After Danse Russe*

After Danse Russe* May 8, 2012

A hundred years ago, a composer

wrote music about a puppet who

comes alive when his strings are

cut. Then a poet who delivered

babies wrote a poem stirred by

the same thing; confessing to his

grotesque loneliness, to his tangle

of strings in the middle of the day.

And I confess to my own blunt

meanderings like a bear without

food in a glass forest. Forget being

original. If cut free, we are drawn

to the Origins where the arrhythmia

of being awake and alive at the same

time forces the heart to stop ever so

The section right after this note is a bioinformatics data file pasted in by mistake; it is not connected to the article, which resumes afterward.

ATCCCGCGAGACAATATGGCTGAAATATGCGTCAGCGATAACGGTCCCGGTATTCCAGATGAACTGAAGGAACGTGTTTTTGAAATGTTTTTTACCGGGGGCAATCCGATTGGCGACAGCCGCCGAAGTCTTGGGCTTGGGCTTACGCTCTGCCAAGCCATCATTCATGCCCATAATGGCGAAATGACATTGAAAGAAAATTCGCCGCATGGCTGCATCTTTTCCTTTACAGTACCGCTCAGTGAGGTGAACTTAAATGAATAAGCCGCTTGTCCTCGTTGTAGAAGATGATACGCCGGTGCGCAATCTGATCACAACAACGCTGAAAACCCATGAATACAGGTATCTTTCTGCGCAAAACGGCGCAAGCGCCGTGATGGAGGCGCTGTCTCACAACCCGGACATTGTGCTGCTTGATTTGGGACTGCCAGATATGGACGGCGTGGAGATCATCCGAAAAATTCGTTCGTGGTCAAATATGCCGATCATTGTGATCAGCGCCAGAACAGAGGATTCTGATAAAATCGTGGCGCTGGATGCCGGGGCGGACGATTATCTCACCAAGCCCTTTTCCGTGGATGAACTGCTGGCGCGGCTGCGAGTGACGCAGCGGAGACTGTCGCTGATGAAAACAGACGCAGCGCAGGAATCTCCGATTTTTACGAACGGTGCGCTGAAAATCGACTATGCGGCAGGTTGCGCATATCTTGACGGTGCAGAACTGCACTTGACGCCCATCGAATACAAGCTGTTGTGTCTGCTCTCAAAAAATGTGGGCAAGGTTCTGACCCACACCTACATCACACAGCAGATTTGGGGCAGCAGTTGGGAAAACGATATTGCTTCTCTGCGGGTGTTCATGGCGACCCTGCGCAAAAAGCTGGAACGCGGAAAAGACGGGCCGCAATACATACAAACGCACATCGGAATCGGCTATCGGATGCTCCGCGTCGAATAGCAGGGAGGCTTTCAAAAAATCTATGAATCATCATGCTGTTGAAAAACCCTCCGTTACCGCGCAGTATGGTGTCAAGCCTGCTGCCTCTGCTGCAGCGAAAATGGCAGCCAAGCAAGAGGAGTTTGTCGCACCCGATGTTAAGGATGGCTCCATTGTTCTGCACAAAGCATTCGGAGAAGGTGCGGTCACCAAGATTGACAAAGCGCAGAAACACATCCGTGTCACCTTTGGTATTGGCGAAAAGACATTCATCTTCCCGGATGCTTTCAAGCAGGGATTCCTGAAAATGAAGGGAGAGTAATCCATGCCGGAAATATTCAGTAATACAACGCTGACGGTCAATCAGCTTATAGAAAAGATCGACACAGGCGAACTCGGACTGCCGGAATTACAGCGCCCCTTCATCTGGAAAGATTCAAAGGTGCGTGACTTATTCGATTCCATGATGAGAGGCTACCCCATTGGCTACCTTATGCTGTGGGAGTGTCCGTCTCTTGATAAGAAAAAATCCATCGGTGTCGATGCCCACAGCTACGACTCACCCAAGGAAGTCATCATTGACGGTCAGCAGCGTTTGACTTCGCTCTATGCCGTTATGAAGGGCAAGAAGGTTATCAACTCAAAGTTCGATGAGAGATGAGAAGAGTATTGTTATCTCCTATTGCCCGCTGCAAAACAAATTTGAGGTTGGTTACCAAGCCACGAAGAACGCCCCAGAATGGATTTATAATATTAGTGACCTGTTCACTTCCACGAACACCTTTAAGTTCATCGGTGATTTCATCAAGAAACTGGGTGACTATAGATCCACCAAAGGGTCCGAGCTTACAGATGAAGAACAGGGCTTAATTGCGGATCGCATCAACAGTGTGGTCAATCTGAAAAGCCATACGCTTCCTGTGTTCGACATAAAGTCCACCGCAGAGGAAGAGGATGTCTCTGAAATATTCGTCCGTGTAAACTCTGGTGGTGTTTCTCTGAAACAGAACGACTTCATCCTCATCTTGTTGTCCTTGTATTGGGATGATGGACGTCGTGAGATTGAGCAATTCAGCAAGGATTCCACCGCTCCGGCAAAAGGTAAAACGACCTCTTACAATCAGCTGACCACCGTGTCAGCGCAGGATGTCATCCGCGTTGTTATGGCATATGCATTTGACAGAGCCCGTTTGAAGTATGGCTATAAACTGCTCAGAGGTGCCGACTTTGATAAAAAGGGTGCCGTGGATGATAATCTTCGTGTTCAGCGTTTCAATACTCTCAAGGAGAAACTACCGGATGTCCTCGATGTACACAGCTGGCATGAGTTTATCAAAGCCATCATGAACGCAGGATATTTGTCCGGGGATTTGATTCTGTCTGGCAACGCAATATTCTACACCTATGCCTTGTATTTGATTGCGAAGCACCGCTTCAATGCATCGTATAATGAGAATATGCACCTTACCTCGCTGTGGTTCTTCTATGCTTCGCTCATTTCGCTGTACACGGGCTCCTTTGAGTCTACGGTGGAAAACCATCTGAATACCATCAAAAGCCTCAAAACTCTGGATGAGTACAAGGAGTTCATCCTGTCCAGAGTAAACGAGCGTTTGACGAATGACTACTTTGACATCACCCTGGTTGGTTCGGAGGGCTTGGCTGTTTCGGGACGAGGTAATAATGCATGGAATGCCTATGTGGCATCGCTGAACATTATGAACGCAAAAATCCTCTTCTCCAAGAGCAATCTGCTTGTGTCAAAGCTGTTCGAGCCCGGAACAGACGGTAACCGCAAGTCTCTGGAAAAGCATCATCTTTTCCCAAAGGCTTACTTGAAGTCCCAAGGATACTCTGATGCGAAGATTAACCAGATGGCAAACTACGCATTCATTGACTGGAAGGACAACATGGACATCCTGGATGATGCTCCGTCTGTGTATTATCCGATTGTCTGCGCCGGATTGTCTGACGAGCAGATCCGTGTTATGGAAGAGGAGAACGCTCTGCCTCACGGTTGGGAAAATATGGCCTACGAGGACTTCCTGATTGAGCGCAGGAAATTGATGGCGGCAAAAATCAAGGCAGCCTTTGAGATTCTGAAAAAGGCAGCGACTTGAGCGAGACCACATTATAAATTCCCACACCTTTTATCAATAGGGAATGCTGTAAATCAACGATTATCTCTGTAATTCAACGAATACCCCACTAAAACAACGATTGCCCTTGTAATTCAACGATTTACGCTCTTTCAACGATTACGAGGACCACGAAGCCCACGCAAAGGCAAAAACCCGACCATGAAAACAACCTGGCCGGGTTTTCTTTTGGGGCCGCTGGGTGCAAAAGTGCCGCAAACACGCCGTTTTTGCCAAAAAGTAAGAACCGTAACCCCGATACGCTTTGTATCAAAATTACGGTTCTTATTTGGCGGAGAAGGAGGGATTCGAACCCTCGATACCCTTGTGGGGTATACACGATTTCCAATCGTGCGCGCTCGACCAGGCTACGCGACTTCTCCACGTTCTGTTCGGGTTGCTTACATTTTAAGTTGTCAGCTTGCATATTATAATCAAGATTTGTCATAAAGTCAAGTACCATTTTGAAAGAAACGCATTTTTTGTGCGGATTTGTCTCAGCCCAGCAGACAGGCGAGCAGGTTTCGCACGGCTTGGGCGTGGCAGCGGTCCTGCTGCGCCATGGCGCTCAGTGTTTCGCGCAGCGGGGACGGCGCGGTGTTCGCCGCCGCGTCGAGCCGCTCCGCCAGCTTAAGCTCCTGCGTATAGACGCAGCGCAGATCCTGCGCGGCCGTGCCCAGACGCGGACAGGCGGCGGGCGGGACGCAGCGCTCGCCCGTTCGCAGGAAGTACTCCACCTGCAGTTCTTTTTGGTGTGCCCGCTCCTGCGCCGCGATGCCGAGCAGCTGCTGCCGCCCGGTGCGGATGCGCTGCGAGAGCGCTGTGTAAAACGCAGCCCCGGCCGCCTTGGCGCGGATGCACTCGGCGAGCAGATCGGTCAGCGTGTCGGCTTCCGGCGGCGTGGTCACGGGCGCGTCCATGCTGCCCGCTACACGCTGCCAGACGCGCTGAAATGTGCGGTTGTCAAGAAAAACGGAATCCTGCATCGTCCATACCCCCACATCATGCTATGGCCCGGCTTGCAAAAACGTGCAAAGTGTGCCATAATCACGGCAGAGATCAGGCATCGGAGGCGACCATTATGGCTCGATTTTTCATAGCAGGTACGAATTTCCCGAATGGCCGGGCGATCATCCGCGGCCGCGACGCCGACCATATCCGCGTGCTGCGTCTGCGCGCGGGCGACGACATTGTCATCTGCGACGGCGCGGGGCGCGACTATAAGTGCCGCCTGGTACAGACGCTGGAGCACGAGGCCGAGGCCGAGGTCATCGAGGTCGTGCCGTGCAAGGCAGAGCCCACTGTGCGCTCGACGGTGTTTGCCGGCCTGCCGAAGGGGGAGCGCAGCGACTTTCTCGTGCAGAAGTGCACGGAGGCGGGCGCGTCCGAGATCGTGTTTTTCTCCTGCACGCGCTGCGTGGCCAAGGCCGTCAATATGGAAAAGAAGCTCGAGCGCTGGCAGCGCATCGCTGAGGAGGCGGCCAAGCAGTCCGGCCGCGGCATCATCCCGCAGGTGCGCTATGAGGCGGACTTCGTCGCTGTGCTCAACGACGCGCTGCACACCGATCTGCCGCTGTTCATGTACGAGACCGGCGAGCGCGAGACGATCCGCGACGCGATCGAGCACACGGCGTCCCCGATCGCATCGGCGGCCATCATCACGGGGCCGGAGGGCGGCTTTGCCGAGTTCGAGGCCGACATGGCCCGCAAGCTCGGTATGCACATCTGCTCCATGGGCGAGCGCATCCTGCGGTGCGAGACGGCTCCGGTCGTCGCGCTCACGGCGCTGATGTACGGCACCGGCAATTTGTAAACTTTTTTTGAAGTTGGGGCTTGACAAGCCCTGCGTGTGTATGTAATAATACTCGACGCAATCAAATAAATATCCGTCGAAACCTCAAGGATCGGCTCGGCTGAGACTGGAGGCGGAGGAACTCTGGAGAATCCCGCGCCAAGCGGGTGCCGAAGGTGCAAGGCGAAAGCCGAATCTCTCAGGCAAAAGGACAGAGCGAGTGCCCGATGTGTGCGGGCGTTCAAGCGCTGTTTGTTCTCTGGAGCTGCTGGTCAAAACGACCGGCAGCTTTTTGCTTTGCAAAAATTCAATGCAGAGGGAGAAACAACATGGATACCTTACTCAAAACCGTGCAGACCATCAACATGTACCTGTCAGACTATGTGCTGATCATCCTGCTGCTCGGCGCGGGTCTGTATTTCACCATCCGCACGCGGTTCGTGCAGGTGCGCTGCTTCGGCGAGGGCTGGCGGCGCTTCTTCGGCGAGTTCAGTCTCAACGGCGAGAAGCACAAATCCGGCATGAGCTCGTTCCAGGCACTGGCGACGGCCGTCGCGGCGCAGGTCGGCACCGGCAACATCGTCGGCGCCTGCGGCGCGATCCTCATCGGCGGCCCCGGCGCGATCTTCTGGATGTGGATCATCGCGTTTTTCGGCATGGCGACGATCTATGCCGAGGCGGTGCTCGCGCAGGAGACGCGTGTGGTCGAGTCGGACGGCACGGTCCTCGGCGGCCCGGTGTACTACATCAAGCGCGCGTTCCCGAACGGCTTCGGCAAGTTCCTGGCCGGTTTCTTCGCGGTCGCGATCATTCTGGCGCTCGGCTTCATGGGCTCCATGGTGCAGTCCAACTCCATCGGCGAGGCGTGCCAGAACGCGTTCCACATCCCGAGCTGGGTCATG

briefly when we realize we are all

alone and yet never alone. All of

us puppets dreaming of no strings.


*William Carlos Williams wrote his poem Danse Russe (French for Russian Dance) in 1917. The poem centers on a puppet who comes alive once his strings are cut and Williams’ poem speaks to his own coming alive in a moment of solitude. It is interesting that the ballet Petrushka was debuted in 1911 by The Ballets Russes (French for The Russian Ballets); the legendary, itinerant ballet company directed by Sergei Diaghilev between 1909 and 1929. The original music for Petrushka was composed by Igor Stravinsky. Petrushka is a traditional Russian story of a puppet who comes to life.

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